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Who's on third? Gomez, with some hard work

July 17, 2012

Mauro Gomez

PAWTUCKET – Now that Mauro Gomez has acquired a taste of life as a big-league third baseman, the real work can begin.
First things first, though, as Gomez plans to acquire a glove that’s tailor made for someone entrusted with patrolling the hot corner. After that, the next step will entail the 27-year-old working specifically on his footwork with throwing across the diamond serving as the final hurdle.
Such a to-do list sheds some light on the stance the Red Sox are adopting with Gomez, which is to let the slugger get his feet wet instead of going through a trial-and-error approach that defined his recent stint with the parent club. As PawSox manager Arnie Beyeler relayed Tuesday, the bulk of Gomez’s reps at third base will come during lower pressure settings, i.e. early work drills or whenever a coach sends grounders in his direction during batting practice.
“He won’t play much but we’ll definitely turn up the intensity as far as his third-base work goes,” noted Beyeler, who already has a pretty dependable third-base option in veteran Andy LaRoche. “We want him to improve on his reads.”
Due to inexperience – three years had elapsed since his last game at third base – Gomez was charged with three errors in 11 chances during the five games he saw time there while with Boston. The main reason why Gomez was forced to patrol what had to be foreign territory was due to the hamstring tightness that sidelined Will Middlebrooks the week leading up to the All-Star break.
“All he’s being asked to do is make the routine play,” said Beyeler. “He’s a hard-working kid, so he’s going to go about it the correct way.”
Gomez was not in Pawtucket’s lineup Tuesday, his MIA status likely tied to the health of David Ortiz. The team leader in home runs (20) and RBI (57), Gomez figures to be a prime candidate to replace Ortiz should Boston end up putting the DH on the disabled list.
It’s worth noting that Gomez – farmed out last Saturday in order to make room for pitcher Clay Buchholz – would bypass the 10-day moratorium period that minor leaguers must adhere to prior to becoming eligible for recall, given his status of potentially replacing an injured player.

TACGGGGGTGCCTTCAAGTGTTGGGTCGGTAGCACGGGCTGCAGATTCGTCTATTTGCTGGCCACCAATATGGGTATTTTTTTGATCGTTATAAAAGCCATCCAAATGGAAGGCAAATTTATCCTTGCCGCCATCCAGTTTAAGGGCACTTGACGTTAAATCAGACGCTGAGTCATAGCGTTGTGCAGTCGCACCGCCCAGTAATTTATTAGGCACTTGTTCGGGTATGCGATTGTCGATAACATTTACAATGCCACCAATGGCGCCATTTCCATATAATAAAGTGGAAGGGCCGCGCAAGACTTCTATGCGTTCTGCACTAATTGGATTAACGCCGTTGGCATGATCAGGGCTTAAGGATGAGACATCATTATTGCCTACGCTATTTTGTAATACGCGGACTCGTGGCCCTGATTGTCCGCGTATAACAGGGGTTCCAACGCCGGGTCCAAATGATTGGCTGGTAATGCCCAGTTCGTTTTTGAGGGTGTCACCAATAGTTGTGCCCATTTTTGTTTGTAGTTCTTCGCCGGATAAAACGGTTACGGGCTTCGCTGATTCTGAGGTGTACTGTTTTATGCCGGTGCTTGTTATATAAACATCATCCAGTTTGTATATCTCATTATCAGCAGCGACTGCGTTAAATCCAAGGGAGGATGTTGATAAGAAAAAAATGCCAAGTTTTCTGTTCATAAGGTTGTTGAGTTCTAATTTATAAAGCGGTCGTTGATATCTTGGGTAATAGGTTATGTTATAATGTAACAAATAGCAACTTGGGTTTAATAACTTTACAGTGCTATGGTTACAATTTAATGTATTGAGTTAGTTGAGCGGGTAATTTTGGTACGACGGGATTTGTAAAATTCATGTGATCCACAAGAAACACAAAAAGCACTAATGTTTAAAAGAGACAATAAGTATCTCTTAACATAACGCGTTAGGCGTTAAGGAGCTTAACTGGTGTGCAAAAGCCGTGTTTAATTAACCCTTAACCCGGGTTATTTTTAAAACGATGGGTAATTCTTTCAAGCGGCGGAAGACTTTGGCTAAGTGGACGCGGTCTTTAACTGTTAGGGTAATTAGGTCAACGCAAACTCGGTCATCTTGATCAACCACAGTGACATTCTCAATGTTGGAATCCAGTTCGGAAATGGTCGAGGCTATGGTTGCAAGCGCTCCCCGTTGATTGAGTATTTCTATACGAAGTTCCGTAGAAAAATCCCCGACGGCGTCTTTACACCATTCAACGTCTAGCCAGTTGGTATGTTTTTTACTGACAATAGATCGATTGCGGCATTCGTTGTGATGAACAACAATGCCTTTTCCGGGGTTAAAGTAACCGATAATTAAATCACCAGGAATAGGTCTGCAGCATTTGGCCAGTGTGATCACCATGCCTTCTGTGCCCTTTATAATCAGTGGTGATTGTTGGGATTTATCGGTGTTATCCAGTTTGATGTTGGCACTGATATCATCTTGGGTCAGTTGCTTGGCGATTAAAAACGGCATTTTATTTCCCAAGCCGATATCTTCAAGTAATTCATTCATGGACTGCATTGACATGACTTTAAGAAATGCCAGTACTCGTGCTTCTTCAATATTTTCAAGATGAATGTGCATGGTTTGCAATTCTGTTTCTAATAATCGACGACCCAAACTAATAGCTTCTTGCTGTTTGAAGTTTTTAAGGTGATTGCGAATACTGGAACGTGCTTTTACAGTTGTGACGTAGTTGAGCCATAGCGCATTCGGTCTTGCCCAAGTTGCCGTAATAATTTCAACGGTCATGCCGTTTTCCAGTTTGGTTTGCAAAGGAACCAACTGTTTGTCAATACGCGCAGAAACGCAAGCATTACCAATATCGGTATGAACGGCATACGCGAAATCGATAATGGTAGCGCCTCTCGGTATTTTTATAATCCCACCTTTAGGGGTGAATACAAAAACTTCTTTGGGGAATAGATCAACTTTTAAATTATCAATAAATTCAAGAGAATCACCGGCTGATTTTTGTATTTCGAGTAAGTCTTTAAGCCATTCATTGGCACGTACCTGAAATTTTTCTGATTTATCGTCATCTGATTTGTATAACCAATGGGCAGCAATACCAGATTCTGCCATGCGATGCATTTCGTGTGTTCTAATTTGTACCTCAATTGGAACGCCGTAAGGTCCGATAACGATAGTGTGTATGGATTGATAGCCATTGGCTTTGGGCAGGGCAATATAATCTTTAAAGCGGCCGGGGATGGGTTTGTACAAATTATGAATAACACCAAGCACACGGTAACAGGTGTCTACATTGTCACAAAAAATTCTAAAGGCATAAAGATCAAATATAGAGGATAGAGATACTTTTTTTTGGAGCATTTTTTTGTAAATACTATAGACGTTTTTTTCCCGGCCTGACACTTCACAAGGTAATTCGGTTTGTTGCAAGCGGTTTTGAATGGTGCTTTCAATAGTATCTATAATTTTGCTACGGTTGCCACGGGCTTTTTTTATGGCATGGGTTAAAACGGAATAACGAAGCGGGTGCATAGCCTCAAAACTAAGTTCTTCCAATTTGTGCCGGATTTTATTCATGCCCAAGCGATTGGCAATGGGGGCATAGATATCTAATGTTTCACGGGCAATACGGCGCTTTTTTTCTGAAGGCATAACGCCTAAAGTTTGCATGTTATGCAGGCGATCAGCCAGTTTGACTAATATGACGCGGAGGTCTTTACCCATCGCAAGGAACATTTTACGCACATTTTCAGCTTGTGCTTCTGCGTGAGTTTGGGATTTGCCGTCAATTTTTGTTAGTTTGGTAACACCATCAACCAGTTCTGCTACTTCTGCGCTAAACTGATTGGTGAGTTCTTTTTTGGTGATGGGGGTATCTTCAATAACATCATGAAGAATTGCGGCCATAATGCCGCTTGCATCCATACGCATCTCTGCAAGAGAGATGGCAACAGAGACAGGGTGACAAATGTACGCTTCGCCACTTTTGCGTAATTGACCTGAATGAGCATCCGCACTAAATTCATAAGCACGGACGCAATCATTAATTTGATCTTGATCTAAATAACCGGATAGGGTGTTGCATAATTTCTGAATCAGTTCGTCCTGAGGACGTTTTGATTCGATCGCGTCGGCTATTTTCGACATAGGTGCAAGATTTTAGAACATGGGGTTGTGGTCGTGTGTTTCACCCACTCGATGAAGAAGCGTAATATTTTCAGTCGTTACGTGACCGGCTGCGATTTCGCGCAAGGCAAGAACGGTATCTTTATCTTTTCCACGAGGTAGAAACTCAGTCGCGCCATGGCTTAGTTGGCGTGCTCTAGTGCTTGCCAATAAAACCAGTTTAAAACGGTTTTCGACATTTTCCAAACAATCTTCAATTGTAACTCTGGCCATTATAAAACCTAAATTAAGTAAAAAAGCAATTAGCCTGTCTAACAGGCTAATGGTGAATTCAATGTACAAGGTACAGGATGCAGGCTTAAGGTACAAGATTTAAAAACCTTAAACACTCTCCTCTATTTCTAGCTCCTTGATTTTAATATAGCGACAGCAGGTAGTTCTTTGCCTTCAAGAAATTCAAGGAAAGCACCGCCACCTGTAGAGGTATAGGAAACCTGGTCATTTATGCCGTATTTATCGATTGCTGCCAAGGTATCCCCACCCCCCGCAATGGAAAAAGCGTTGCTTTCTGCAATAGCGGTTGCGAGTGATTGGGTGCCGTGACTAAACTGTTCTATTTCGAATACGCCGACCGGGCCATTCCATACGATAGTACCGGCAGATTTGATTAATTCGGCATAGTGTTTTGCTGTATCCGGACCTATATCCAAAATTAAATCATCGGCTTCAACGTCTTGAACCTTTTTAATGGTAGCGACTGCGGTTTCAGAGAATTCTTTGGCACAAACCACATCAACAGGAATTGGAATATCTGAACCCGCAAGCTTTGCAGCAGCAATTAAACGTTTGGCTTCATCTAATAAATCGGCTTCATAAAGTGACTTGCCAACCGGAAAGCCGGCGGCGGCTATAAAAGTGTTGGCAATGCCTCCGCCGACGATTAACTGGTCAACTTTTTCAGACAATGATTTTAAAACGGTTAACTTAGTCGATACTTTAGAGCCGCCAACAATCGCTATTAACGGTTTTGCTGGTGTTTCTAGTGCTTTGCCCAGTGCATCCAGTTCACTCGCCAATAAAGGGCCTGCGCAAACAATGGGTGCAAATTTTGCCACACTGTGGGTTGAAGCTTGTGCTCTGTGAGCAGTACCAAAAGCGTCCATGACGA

“The first time he came back, he said, “It’s really nice up there, real nice. I’ve got to get back,’” said Beyeler. “He’s going to get more opportunities due to his versatility and his ability to swing the bat.”
EXTRA BASES: Ryan Kalish missed his fourth consecutive game Tuesday, though the outfielder took a major step forward when he played long toss under the watchful eye of Pawtucket trainer Jon Jochim prior to batting practice. Kalish hasn’t played since jamming his knee while making a highlight-reel catch in center field last Friday night. … PETA has compiled a list of the Top 10 Vegetarian-Friendly Minor League Ballparks with McCoy Stadium making the cut. In fact, McCoy was one of three International League venues to get singled out, joining Frontier Field (Rochester) and Durham Bulls Athletic Park. Here’s the exact praise McCoy received via author Michelle Sherrow: “The PawSox returned to the top 10 with a fury after a long absence, hitting a grand slam with dishes like hummus and pita chips, a fresh-cut veggie tray, fruit salad, fried green-bean straws, vegetable crudités, a garden or tossed salad, veggie dogs, and veggie burgers.” … The first 4,000 fans in attendance for Wednesday’s Pawtucket-Syracuse clash will receive a team cap. The pitching matchup will be Billy Buckner (1-4, 6.80) twirling for the PawSox with the Chiefs countering with Jeff Mandel (0-2, 2.05).

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